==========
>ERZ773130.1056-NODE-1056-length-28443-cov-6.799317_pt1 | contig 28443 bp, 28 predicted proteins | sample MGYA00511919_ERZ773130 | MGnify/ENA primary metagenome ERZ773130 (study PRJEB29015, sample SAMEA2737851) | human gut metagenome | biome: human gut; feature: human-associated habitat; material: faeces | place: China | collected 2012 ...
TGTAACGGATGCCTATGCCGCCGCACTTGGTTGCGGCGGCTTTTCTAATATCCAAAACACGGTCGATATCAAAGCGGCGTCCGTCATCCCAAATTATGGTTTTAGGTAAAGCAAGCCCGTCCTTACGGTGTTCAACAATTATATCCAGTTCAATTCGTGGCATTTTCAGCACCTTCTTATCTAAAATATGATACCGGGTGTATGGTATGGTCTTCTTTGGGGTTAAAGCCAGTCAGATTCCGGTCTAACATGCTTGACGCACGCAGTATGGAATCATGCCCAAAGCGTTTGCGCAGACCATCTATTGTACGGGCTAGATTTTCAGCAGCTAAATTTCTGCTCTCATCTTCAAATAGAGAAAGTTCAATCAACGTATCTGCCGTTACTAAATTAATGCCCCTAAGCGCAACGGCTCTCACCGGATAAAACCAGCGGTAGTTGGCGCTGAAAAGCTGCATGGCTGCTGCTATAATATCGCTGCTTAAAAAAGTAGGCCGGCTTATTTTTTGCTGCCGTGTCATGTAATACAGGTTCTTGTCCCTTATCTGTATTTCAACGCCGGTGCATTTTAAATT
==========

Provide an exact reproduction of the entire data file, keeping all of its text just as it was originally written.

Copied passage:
>ERZ773130.1056-NODE-1056-length-28443-cov-6.799317_pt1 | contig 28443 bp, 28 predicted proteins | sample MGYA00511919_ERZ773130 | MGnify/ENA primary metagenome ERZ773130 (study PRJEB29015, sample SAMEA2737851) | human gut metagenome | biome: human gut; feature: human-associated habitat; material: faeces | place: China | collected 2012 ...
TGTAACGGATGCCTATGCCGCCGCACTTGGTTGCGGCGGCTTTTCTAATATCCAAAACACGGTCGATATCAAAGCGGCGTCCGTCATCCCAAATTATGGTTTTAGGTAAAGCAAGCCCGTCCTTACGGTGTTCAACAATTATATCCAGTTCAATTCGTGGCATTTTCAGCACCTTCTTATCTAAAATATGATACCGGGTGTATGGTATGGTCTTCTTTGGGGTTAAAGCCAGTCAGATTCCGGTCTAACATGCTTGACGCACGCAGTATGGAATCATGCCCAAAGCGTTTGCGCAGACCATCTATTGTACGGGCTAGATTTTCAGCAGCTAAATTTCTGCTCTCATCTTCAAATAGAGAAAGTTCAATCAACGTATCTGCCGTTACTAAATTAATGCCCCTAAGCGCAACGGCTCTCACCGGATAAAACCAGCGGTAGTTGGCGCTGAAAAGCTGCATGGCTGCTGCTATAATATCGCTGCTTAAAAAAGTAGGCCGGCTTATTTTTTGCTGCCGTGTCATGTAATACAGGTTCTTGTCCCTTATCTGTATTTCAACGCCGGTGCATTTTAAATT